This COP28 Cryosphere Pavilion will therefore have a clear focus in conjunction with AMI nations and leaders: keeping 1.5°C alive as a matter of basic survival for billions not only today, but generations of tomorrow. It will be co-located with AMI Co-chair Chile, as well as the Himalayan nation of Bhutan to form a strong nexus and strategy hub to bring a cryosphere consensus to COP28.
COP28 represents a key opportunity to make the global impact of overshoot from cryosphere resulting from continued fossil fuel use abundantly clear, and the need for even major oil producing nations such as the UAE to make the necessary and rapid transition to renewables. Indeed, host city Dubai is enormously vulnerable to even low levels of sea-level rise; and the 10 meters forecast by 2300 just from Antarctica in recent studies cuts straight through the middle of the well-inland COP28 convention center.
COP28 will also see the release of the 2023 State of the Cryosphere Report, the third in the series leading up to 2030, with latest science supporting the basic effort to take 2°C off the table as an acceptable climate goal, despite its enshrinement in the Paris Agreement. Indeed, an increasing number of scientists are now arguing that because of the documented cryosphere response today at nearly 1.2°C, even 1.5°C is too high. A strengthening of 1.5°C by a cover decision that in essence takes 2°C off the table is a first step in aiming for that more science-based climate goal as part of the final Global Stocktake decision.
Cryosphere Pavilion Side Events
COP28 Cryosphere Pavilion side events (science-policy seminars) are based on the UNFCCC side event model. The COP28 Pavilion will have a strong virtual element, connecting the COP with policymakers, scientists and the general public worldwide. All side events will be livestreamed and saved on ICCI’s YouTube channel.Side EvenTS FROM COP26, COP27
Pavilion Focus Days
The program of the COP28 Cryosphere Pavilion will include specific focus days for each of the following topics, with targeted side events (six or seven 60-minute slots per day), including ministerial-level speeches and strong Youth participation.
Upcoming - 2023 State of the Cryosphere Report
The Cryosphere Pavilion will have six displays showing the most recent knowledge of global and regional impacts from cryosphere at different peak CO2 concentrations and temperatures, tied to emissions goals. Each display will focus on a unique cryosphere dynamic: polar ice sheets and sea-level rise; polar and near-polar ocean acidification/ warming/ freshening; mountain glaciers and snow; Arctic sea ice; permafrost thaw and carbon emissions; and 1.5°C pathways and government/stakeholder examples, illustrating how 50% reductions by 2030 remain achievable with sufficient political will.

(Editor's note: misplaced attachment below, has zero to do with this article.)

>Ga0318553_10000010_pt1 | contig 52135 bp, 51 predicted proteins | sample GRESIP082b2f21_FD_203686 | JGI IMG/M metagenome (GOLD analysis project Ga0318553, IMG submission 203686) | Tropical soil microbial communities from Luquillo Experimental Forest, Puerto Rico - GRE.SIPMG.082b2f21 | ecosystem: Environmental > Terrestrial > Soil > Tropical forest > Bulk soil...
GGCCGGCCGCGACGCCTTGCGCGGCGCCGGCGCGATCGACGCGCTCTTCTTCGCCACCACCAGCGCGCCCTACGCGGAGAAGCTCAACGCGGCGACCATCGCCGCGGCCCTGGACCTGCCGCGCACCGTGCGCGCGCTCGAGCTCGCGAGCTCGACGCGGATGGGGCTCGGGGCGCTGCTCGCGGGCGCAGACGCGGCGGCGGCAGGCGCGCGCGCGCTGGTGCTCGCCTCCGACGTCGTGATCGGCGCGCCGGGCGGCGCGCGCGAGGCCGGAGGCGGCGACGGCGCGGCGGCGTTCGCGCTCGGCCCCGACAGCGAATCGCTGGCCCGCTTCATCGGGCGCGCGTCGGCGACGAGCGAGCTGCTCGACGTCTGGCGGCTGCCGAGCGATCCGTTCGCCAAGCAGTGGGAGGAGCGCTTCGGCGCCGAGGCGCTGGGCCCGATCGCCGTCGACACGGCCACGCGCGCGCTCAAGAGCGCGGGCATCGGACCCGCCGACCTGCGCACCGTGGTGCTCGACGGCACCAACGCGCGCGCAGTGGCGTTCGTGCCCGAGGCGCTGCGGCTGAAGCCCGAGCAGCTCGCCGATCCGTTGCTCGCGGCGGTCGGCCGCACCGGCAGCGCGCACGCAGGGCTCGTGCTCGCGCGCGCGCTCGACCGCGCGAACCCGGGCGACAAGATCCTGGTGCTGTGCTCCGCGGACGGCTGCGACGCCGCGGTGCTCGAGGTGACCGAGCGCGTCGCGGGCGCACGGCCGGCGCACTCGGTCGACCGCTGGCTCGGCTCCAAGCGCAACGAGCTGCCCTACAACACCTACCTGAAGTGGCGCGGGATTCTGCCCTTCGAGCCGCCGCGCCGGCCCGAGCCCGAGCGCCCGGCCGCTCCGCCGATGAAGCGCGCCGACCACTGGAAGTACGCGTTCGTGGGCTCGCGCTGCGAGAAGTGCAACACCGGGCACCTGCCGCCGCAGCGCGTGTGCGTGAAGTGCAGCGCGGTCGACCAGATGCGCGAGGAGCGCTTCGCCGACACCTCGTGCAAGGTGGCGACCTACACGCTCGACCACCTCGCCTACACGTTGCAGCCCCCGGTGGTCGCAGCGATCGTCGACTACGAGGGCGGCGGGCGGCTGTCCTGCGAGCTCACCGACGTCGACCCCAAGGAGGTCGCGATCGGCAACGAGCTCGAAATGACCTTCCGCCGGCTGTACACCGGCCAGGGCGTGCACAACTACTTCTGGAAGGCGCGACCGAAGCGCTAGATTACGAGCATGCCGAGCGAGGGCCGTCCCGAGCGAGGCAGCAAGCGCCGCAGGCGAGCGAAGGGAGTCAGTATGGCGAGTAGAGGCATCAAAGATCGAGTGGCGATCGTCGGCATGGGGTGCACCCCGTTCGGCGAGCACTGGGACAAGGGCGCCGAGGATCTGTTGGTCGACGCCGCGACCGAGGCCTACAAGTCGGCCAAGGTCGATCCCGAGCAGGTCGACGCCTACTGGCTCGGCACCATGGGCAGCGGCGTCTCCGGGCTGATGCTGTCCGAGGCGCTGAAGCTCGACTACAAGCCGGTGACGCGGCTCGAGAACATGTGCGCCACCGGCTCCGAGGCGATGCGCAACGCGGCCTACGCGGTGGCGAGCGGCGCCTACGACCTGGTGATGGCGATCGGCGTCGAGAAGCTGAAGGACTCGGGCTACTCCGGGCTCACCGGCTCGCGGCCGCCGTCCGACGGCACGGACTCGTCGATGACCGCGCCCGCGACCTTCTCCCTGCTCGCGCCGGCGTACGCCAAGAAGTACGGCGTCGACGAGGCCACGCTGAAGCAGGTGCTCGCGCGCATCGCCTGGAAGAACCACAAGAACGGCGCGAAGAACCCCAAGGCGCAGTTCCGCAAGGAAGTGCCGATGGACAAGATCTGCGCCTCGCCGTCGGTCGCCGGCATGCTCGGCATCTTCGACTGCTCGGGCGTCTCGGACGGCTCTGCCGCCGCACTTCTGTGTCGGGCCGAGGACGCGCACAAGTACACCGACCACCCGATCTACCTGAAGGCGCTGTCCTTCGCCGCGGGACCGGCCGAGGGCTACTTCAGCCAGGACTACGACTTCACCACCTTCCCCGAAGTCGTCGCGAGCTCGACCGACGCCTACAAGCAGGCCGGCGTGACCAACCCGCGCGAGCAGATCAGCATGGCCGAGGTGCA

The displays will be based off the upcoming 2023 State of the Cryosphere Report, the third in the series leading up to 2030, which underscores the need for urgent emissions reductions to limit the far-reaching and intergenerational consequences of cryosphere loss.2022 State of the Cryosphere Report
Financial Support for the COP28 Pavilion
ICCI will again coordinate Pavilion activities and exhibits, in strong cooperation with various partners, including lead organizing partners for the various Focus Days. We are still seeking diverse and strong support from a variety of government, multilateral, academic and private foundation partners, both for the Pavilion itself and in support of its programme; if interested in contributing, please contact firstname.lastname@example.org. Past Pavilion financial support has included:
Countries/Multilateral: Switzerland, Nordic Council of Ministers, France, Scotland, Chile
Academic, International Organization and Private Foundations: Bolin Centre for Climate Research/Stockholm University, International Centre for Integrated Mountain Development (ICIMOD), Woodwell Climate Research Center, British Antarctica Survey, Scientific Committee for Antarctic Research (SCAR), Swedish Post Code Lottery Foundation, Karuna Foundation, GiveOne Foundation
In addition, nearly 100 academic institutions have participated in past Pavilions with participants and in-kind support. These include: Grantham Institute at Imperial College, University of Massachusetts Amherst, Climate Analytics (Germany), INACH (Chile), Plymouth Marine Laboratory (UK), Antarctic Research Centre, University of Wellington (New Zealand), National Snow and Ice Data Center (NSIDC, U.S.), St. Andrews University (Scotland), Bristol University Glaciology Centre, East China Normal University, Alfred Wegener Institute (AWI), University of Oslo, Woodwell Climate Research Center, Scientific Committee for Antarctic Research (SCAR), Arctic Council (AMAP, ACAP Working Groups); and of course, many scientists of the IPCC.
If you have any questions, please reach out to: